Tuesday, April 2, 2013

NEKO HARBOUR


A joyful moment above Neko.
I don't get to climb this very often as we're mostly kayaking
in this beautiful protected harbor,
a frequent stop on many of our trips.
What you see in the above banner is across the way.
Breathtakingly beautiful in all directions with mountain ranges covered in glaciers
as far as the eye can see, some 100 miles, on a clear day.
Oops, maybe that photo was from Paradise Bay, quite similar.
(This is what happens when a "jump" photo's timing is off!)

Monday, April 1, 2013

A FOURTH KAYAKING VIDEO FROM OUR ANTARCTIC PADDLING SEASON


Our professional photographer from Leica, Oliver,
produced this little kayaking video out of our own footage.
His is the opening shot, you can see the difference Leica quality gear makes!
Find the video HERE.

You'll see three earlier videos below.





Wednesday, March 13, 2013

ANTARCTICA DRAWS ME BACK

I feel like I've won the Lottery.
I get to return for one last trip this season...eureka!
I'm sure I'll have stories for you about the ice forming outward,
blocking our attempts to get into the inland waterways
 as it's now approaching winter down there.
These are the views that bring me back again and again.
Oh, that LIGHT!




 And of course, the critters!
This crab eater seal pup was with two adults, checking us out.


Tuesday, March 12, 2013

THREE KAYAKING VIDEOS





Working backward, here are three videos I created this year. 
It was my first attempt at using a GoPro camera.
There are loads of action packed, fast paced and adrenaline rush GoPro videos out there.
These would not be among them.
The last one puts me to sleep in a comforting way.

KAYAKING IN PARADISE, the most recent video.

KAYAKING IN ANTARCTICA, the second one I created.

PADDLING THE ICE, and the first one, narcotics provided.

Tuesday, February 26, 2013

BUSY ARTISTS!

Double-fisted expedition guide.
One hand on the zodiac throttle,
the other on the microphone at lecture time.
We all wear many hats.
Mine now include history lecturer and driver (well, I've always been a driver...)
as well as kayak guide for nine years now.
By default I've become a historian.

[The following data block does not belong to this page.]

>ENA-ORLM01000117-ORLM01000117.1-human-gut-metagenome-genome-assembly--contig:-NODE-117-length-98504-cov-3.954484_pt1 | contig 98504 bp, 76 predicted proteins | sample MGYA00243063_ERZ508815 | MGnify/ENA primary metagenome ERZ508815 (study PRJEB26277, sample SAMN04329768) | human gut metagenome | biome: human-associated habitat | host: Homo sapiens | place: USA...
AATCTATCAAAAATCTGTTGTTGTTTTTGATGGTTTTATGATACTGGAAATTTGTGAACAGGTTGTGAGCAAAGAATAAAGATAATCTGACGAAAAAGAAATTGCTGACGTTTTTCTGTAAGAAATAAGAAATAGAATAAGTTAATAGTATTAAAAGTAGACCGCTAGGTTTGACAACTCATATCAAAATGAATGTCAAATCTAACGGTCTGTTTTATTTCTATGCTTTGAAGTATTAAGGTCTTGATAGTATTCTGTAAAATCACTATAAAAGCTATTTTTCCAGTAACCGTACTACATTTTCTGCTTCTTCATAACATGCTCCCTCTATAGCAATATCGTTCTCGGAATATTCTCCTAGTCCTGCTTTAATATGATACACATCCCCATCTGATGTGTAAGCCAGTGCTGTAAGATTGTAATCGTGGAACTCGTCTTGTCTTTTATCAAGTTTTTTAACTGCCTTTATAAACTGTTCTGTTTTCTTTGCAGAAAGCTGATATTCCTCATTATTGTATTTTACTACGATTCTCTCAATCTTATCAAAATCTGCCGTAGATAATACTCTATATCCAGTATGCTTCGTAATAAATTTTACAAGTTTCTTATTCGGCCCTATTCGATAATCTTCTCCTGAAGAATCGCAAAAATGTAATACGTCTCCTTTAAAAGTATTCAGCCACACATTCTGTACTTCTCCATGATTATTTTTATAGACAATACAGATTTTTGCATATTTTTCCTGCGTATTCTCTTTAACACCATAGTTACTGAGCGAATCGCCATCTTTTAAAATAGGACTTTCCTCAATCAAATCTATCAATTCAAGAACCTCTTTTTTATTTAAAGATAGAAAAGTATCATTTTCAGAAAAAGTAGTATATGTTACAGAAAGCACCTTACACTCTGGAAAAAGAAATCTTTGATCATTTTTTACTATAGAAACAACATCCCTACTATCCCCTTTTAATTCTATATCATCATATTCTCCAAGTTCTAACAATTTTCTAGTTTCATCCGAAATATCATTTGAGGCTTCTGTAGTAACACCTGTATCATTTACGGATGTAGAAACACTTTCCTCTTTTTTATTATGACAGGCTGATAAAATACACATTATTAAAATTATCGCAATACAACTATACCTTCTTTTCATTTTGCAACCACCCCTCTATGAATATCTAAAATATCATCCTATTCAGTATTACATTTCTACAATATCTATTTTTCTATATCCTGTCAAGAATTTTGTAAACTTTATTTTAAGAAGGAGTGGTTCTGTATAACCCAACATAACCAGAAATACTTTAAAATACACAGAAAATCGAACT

It all started with lectures about the early whaling industry,
featuring excerpts from great grandfather's diaries.
Alexander Lange was Norway's first whaling manager
to begin the taking of whales in Antarctica in what became known as the modern whaling era.
I now give talks about Amundsen's successful quest to reach the South Pole,
Shackleton's Endurance expedition (and his 3 others)
as well as the other explorers of the Heroic Age of Antarctic Exploration.
It was a pleasure to have two full trips
as a guide/lecturer/zodiac driver.
AND both were out to the Falkland Islands,
South Georgia as well as the Antarctic Peninsula.
My first return to those far flung places in
five years!


Sunday, February 24, 2013

SIMPLY MESSING ABOUT IN BOATS

NEW THIS SEASON
TWO TRIPS AS ZODIAC DRIVER, GUIDE AND HISTORIAN
and NO kayaking.
It is truly and simply the best little boat for getting passengers to and from shore
or out for a zodiac cruise.
Seven air compartment zodiacs are known for their stability,
ease in handling most conditions and are very difficult to flip.
They collapse for easy storage and stack nicely on the deck of a ship
with the help of a crane. 
Highly adaptable, they can handle a 40hp motor as easily as a 75hp.
Here, we're loading our passengers with their kit for a night of sleeping on the ice.
 Happy campers!
 Next day we take them out for a little sightseeing cruise.
In and out of fjords, around ice bergs and up to glaciers.

 Sometimes we sing, sometimes I share with them what I know about the formation of glaciers and icebergs, the life cycles of penguins, seals and whales or just simply enjoy a fine moment of quiet calm.
 I do love driving.